42. 42. Data collection, representation and interpretation Data interpretation describes the processes of extracting meaning from data and is addressed in the processes and production strand.
  43. 43. Specification (descriptions and techniques), algorithms (following and describing) and implementation (translating and programming) Specification, algorithms and implementation
  44. 44. Specification, algorithms and implementation The concepts specification, algorithms and implementation focus on the precise definition and communication of problems and their solutions. This begins with the description of tasks and concludes in the accurate definition of computational problems and their algorithmic solutions. This concept draws from logic, algebra and the language of mathematics, and can be related to the scientific method of recording experiments in science.
  45. 45. Specification, algorithms and implementation Specification describes the process of defining and communicating a problem precisely and clearly. For example, explaining the need to direct a robot to move in a particular way.
  46. 46. Specification, algorithms and implementation An algorithm is a precise description of the steps and decisions needed to solve a problem. Algorithms will need to be tested before the final solution can be implemented. Anyone who has followed or given instructions, or navigated using directions, has used an algorithm.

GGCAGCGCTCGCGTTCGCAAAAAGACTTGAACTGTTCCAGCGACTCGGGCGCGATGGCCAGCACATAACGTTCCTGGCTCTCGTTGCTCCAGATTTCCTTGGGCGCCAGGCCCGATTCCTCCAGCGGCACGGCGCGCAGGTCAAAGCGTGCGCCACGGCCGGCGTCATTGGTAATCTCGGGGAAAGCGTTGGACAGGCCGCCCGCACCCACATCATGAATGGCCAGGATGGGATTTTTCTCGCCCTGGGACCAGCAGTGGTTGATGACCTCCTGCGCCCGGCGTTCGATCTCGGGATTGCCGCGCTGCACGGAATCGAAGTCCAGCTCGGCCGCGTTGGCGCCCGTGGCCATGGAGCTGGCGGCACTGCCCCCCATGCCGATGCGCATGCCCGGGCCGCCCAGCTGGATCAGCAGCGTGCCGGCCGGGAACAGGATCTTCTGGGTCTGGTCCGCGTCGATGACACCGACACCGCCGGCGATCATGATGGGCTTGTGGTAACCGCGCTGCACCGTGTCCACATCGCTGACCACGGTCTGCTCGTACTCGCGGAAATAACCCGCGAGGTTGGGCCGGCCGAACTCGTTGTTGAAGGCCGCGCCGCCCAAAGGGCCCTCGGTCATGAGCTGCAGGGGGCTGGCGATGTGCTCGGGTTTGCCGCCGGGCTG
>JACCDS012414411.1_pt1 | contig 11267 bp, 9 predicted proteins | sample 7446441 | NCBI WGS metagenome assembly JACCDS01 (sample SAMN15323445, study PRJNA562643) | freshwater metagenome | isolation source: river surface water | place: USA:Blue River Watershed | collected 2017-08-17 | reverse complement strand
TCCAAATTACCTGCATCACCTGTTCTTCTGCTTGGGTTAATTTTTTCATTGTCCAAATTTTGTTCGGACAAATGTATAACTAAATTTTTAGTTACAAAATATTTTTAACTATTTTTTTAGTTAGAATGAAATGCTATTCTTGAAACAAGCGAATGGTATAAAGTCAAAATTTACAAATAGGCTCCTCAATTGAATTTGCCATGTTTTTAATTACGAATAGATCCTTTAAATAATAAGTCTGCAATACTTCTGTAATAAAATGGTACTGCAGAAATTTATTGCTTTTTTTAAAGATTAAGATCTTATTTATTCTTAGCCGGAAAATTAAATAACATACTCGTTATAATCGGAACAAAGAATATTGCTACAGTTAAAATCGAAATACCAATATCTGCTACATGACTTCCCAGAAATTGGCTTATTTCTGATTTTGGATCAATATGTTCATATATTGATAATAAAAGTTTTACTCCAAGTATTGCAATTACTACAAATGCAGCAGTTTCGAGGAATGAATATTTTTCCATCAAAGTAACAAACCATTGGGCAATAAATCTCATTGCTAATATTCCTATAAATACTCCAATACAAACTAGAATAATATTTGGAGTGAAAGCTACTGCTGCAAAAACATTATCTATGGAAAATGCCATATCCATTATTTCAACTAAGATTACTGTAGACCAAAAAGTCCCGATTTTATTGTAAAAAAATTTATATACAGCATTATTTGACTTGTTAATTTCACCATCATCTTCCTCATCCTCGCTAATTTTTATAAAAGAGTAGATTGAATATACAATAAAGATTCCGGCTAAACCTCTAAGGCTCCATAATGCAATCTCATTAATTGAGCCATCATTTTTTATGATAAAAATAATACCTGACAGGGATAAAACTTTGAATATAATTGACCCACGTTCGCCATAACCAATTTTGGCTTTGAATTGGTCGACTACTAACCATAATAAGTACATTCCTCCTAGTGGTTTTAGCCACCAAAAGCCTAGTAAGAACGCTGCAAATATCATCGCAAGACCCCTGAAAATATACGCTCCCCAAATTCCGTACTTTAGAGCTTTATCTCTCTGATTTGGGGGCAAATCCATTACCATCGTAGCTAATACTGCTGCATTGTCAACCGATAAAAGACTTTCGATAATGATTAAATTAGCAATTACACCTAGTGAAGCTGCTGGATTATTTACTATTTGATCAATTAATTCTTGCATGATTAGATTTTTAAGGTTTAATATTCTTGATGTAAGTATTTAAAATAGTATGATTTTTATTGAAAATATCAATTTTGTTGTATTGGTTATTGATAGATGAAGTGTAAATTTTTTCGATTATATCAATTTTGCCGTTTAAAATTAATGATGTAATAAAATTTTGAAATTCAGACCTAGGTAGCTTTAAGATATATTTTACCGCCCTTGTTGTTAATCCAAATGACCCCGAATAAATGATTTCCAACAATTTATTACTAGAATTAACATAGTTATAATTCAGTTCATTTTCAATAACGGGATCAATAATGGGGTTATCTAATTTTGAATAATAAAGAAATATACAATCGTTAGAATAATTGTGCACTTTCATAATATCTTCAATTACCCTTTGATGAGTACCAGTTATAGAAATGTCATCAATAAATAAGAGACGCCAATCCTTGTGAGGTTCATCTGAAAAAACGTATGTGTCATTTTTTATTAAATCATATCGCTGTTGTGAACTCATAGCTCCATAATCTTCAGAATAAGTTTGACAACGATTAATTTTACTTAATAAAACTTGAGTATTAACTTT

47. 47. Specification, algorithms and implementation These generic skills can be developed without programming. For example, students can follow the steps within a recipe or describe directions to locate items. Implementation describes the automation of an algorithm, typically by using appropriate software or writing a computer program. These concepts are addressed in the processes and production skills strand.
  48. 48. Digital systems Digital systems (hardware, software, and networks and the internet)
  49. 49. Digital systems The digital systems concept focuses on the components of digital systems: hardware and software (computer architecture and the operating system), and networks and the internet (wireless, mobile and wired networks and protocols).
  50. 50. Interactions and impacts Interactions (people and digital systems, data and processes) and impacts (sustainability and empowerment).
  51. 51. Interactions and impacts The interactions and impacts concepts focus on all aspects of human interaction with and through information systems, and the enormous potential for positive and negative economic, environmental and social impacts enabled by these systems. Interactions and impacts are addressed in the processes and production skills strand.
  52. 52. Interactions and impacts Interactions refers to all human interactions with information systems, especially user interfaces and experiences, and human–human interactions including communication and collaboration facilitated by digital systems. This concept also addresses methods for protecting stored and communicated data and information.
  53. 53. Interactions and impacts Impacts describes analysing and predicting the extent to which personal, economic, environmental and social needs are met through existing and emerging digital technologies; and appreciating the transformative potential of digital technologies in people’s lives. It also involves consideration of the relationship between information systems and society and in particular the ethical and legal obligations of individuals and organisations regarding ownership and privacy of data and information.